Fiberoptic Endoscopic Evaluation of Swallowing (FEES)

Test Overview

A fiberoptic endoscopic evaluation of swallowing (FEES) is a test that looks at your mouth and throat to see how you swallow. The test uses a thin, lighted tube with a camera. The tube goes into your nose and down your throat. The camera records as you swallow, and the doctor or speech-language pathologist watches on a screen.

You'll be awake during the test, and your nose and throat may be numbed with a medicine. You will probably be asked to swallow food and water as part of the test. The doctor may take a small tissue sample (biopsy).

After the test, your throat or nose may feel numb or sore. These things usually go away quickly. You will probably be able to go back to work or your normal routine that same day.

Why It Is Done

This test is done if you are having problems with swallowing, such as pain when you swallow. If you are doing treatment for swallowing, the test may be done to see if it's helping.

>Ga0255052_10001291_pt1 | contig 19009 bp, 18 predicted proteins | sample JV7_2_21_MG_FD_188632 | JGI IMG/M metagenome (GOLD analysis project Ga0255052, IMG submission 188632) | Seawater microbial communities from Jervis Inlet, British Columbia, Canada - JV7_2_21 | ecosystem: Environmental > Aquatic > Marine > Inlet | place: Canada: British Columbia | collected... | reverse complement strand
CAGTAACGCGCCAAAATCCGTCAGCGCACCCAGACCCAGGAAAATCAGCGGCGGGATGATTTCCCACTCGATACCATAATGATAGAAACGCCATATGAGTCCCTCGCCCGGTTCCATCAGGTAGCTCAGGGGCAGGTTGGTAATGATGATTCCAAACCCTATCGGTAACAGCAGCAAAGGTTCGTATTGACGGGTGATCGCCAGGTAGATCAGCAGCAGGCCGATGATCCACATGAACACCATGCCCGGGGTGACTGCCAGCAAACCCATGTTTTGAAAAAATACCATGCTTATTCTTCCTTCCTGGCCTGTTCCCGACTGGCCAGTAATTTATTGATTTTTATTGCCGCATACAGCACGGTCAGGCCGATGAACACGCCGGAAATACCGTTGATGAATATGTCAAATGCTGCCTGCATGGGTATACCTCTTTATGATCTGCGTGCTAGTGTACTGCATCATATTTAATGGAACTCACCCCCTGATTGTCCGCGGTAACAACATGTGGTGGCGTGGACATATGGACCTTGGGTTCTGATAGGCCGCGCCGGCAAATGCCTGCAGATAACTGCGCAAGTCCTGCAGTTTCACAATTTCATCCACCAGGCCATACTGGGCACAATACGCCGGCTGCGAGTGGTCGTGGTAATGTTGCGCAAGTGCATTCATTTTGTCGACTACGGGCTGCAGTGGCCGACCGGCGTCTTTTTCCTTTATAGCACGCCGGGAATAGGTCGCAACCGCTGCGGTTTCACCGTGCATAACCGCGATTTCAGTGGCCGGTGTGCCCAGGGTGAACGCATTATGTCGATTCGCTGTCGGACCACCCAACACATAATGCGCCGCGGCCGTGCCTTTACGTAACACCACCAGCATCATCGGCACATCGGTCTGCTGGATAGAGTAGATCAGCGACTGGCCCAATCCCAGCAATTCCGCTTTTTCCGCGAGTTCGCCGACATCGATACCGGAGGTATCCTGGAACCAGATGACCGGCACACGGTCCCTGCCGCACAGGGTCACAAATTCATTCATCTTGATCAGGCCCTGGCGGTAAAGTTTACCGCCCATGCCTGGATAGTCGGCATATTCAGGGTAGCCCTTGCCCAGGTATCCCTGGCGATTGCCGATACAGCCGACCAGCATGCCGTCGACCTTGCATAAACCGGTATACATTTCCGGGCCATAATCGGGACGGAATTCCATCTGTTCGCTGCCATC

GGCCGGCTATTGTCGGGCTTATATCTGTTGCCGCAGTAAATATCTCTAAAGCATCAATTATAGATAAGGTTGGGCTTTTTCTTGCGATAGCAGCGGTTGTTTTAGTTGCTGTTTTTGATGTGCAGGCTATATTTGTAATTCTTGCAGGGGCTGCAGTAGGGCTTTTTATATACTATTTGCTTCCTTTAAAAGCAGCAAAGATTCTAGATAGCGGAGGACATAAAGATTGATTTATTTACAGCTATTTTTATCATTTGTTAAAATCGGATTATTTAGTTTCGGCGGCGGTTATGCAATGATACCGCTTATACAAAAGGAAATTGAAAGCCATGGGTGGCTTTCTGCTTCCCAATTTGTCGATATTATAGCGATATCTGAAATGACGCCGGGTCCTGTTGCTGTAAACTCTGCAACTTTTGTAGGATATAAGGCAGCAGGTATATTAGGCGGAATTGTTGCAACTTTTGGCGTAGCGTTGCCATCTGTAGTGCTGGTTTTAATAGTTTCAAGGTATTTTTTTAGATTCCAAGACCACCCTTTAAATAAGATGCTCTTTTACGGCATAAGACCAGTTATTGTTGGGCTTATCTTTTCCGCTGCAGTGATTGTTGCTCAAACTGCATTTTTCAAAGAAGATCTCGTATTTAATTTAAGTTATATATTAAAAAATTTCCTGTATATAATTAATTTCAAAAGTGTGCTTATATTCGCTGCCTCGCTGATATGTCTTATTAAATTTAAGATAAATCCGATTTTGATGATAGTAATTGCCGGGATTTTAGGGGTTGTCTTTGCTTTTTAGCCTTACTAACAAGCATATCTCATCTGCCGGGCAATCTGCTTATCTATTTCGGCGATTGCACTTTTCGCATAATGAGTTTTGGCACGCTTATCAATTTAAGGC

How to Prepare

You may be asked not to eat or drink for 1 to 2 hours before the test. Tell your doctor about any surgery you've had to your nose, throat, or neck. Also tell the doctor about any medicines you take.


Risks of this test include:

  • Nose and throat discomfort.
  • Gagging and vomiting.
  • Nosebleeds.
  • Fainting.

Other rare risks include:

  • A spasm in your voice box (larynx) that makes breathing difficult.
  • A small tear in the lining of the throat.
  • An allergic reaction.


A normal result means that no problems with swallowing were found.

If you have an abnormal result, you and your doctor will decide on your treatment. Your doctor may recommend that you start swallowing therapy. You may be asked to follow a special food diet. You may need follow-up tests. If you had a tissue sample taken (biopsy), getting your lab results may take several days or more.


Current as of: July 26, 2023

Author: Healthwise Staff
Clinical Review Board
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